- What’s Good: Every option you can think of in the near-luxury mid-size sedan priced at under $50,000.
- What’s Bad: No front passenger grab-handle (pet peeve) and doesn’t like being pushed.
SANTA BARBARA, CA: Volkswagen is again launching a near-luxury sedan as its new flagship model – the 2019 Arteon.
The brand has tried this before with the CC (2008-2017) with mild success and the even larger Phaeton before that (2003-2006 in North America) with a choice of engines including a 12-cylinder.
But now the market is seeing a sea change with the onrush of the SUV tsunami.
So, you might think this is not a great time to be bringing a mid-size sedan to market, but Volkswagen thinks otherwise.
VW sold more sedans in the U.S. last year than all its vehicles in Germany put together so, yes, VW is a firm believer in sedans.
And when asked why the bigger and more opulent Atlas three-row SUV is not the flagship, VW officials responded saying there is something about a car claiming top of the brand, not a truck, that appeals to the company and consumers.
Like just about everything VW builds these days, the Arteon is based its global modular platform which is highly flexible and expandable.
In this case the Arteon wheelbase is a good five inches longer than the CC as well as wider. Factoring the passenger and cargo volume, this is mid-size approaching full-size, which for me, is any car longer than five metres.
Despite its size, the aerodynamics give the Arteon a 0.30 drag coefficient which is good on a car this size.
Motive power comes from VW’s ubiquitous turbo 2.0-litre TSI inline four-cylinder producing 268 hp and 258 lb/ft of torque with Stop/Start technology along with the equally ubiquitous eight-speed automatic transmission.
The latest generation 4Motion all-wheel-drive system is standard in Canada (optional in the U.S). In low load or coasting, drive is to the front wheels with the rears decoupled to save on fuel.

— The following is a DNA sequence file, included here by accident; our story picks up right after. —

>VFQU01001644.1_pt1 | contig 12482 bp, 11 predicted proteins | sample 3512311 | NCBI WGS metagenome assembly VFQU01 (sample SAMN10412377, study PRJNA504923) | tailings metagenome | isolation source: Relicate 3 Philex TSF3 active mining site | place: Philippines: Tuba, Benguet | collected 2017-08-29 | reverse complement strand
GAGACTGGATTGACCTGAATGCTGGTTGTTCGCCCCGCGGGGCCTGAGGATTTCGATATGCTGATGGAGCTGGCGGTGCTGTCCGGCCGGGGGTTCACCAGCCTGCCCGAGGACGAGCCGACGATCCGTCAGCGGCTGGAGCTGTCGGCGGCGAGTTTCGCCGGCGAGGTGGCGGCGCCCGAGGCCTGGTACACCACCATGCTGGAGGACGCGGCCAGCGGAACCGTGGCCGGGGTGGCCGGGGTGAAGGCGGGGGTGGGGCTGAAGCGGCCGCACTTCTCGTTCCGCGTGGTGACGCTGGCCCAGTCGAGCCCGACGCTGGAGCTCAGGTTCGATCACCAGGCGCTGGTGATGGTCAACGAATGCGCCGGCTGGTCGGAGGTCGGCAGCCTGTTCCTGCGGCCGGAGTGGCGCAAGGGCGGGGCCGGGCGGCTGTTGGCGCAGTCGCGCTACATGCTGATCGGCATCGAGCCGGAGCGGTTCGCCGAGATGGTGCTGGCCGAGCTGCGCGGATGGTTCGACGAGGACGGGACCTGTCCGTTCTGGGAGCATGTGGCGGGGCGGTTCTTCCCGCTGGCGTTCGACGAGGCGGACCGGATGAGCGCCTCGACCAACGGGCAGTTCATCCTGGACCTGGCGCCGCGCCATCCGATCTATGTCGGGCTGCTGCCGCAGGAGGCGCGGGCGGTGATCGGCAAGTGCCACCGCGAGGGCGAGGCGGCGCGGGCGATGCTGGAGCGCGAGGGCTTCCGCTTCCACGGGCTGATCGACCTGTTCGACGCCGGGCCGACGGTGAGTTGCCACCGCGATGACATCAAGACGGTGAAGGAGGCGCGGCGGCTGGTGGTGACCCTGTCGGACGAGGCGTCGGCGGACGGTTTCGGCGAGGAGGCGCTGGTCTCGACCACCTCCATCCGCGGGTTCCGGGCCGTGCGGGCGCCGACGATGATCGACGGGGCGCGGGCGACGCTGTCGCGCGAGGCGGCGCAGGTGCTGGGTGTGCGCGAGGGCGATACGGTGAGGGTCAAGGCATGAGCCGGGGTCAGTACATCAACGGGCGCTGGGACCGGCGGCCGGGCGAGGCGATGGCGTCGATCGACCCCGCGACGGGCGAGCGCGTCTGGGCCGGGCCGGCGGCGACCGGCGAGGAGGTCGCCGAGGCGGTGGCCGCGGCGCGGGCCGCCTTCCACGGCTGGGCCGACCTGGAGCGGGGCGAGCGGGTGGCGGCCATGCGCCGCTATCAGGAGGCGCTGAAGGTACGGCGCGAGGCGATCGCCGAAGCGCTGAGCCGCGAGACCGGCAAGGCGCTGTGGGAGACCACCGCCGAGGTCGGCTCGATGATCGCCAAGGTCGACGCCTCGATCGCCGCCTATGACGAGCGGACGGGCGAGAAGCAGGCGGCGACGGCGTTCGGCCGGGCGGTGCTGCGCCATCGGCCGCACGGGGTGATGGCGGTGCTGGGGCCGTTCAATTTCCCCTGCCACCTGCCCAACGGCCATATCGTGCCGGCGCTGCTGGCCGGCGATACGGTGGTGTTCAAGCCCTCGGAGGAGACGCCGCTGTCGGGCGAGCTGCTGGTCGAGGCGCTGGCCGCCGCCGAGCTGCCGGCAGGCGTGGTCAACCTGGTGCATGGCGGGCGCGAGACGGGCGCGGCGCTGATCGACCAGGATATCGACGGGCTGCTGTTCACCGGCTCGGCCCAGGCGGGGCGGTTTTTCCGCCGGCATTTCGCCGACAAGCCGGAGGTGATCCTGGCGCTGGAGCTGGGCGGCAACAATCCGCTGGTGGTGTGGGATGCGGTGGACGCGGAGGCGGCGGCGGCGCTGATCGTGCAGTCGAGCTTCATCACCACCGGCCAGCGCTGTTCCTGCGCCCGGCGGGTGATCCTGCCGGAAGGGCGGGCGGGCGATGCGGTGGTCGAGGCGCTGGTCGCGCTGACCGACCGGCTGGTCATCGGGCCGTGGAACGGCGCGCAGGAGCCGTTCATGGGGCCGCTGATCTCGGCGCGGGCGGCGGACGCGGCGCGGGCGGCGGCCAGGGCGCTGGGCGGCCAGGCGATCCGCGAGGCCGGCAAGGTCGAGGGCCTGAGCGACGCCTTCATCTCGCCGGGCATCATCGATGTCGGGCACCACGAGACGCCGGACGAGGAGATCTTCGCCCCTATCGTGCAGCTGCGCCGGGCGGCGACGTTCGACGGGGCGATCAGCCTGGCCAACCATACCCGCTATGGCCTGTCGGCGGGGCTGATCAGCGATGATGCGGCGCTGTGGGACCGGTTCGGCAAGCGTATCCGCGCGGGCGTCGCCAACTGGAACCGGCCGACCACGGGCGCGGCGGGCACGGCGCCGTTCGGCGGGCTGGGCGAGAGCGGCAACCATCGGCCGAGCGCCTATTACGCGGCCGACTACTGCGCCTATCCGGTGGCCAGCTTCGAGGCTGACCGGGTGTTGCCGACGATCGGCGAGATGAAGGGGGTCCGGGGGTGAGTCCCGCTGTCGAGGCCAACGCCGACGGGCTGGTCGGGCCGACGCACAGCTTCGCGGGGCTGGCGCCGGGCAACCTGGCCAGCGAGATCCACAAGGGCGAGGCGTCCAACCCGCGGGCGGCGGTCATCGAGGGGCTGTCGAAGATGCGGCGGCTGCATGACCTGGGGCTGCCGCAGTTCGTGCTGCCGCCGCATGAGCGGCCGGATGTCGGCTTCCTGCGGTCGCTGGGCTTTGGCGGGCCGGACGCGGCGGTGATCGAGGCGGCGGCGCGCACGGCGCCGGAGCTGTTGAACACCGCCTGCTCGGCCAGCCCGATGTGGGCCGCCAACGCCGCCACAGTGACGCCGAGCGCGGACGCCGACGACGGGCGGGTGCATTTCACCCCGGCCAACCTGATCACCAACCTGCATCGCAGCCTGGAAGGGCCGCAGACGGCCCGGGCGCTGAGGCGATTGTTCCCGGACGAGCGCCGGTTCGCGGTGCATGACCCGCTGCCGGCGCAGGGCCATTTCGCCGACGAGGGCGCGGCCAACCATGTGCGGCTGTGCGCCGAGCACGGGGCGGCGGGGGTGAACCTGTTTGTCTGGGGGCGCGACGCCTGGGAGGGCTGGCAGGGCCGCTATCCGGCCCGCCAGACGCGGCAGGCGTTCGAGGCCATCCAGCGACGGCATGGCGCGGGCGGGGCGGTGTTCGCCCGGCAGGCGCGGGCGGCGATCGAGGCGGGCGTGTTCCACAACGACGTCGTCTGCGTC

The centre differential monitors sense demand and can engage the rear wheels in a fraction of a second and can send up to 50 per cent of torque to the rear.
At the same time, the electronic stability control can detect if a wheel is slipping and gently apply braking for greater stability during cornering.
There is an extensive array of driver/safety aids one of which is the standard Automatic Post-Collision Braking System that deploys with the assumption a crash is a series of events that follow the initial impact the most significant of which can cause additional collisions.
What the Automatic Post-Collision Braking System does is apply the brakes when a primary collision is detected by the sensors inside the airbag reducing residual kinetic energy the possibility of additional damage.
Another interesting safety feature is the Volkswagen Intelligent Crash Response System that shuts off the fuel pump, unlocks the doors, and switches on the hazard lights if the car is involved in certain types of collisions.
Entering the cabin, the size of the rear passenger area is immediately apparent with legroom of 1,022 mm (40.2 in) which must be a record for any VW car.
Cargo volume is 565 litres (19.9 cu ft) which expand to 1,557 litres (55 cu ft) when the 60/40 split/fold rear seat is lowered.
Volkswagen’s Digital Cockpit is standard in Canada with a 12.3-in screen for the main instrument cluster with five different driver selectable displays – Classic, Consumption and Range, Efficiency, Performance and Driver Assistance, and Navigation.
And for the first time, VW introduces Driving Mode Selection with three choices – Comfort, Normal and Sport which have sub routines for Sport+ (more performance and handling) or Comfort+ (greater smoothness).
With all that going for it, I put the Arteon to the test on the roads in and around Santa Barbara, CA, where VW held its media ride-and-drive.
With its long wheelbase, the Arteon is by the nature of its architecture made for comfort over long distances where it excels on major highways.
However, our drive route took us up from Santa Barbara into the hills which reach up to 5,000 feet with so many twists and turns that, on a map, look like your intestines.
I found the Arteon was very happy and tractable at posted speed limits but did not like being ustled in the corners, again due to the generous wheelbase.
My co-driver used the drive modes and we could feel the difference. But when he opted for the manual sequential shifting in hills, it seemed like a lot of work the transmission could have done better by itself.
Coming back down, I rode in the back seat and commodious fails to describe the legroom and the headroom coupled with a sensation of relaxed cruising in the Comfort setting.
Now on sale here, we get one trim level called simply Arteon with no letters or numbers after the name and is loaded with every feature as standard you would ever want.
The list price is $47,995 with only two options, the driver assist package ($2,095) including Park Assist, Lane Assist and Overhead View Camera (Area View) and the R-line trim package ($2,995) with 20-inch wheels (as opposed to the standard 18-inchers) paddle shifters and unique design elements.
When you compare Arteon to other German mid-size AWD sedans like the BMW 5 Series or Audi A5, the price difference is hard to ignore.
Did Volkswagen make the right call on the Arteon?
Only time and shifting consumer patterns will tell.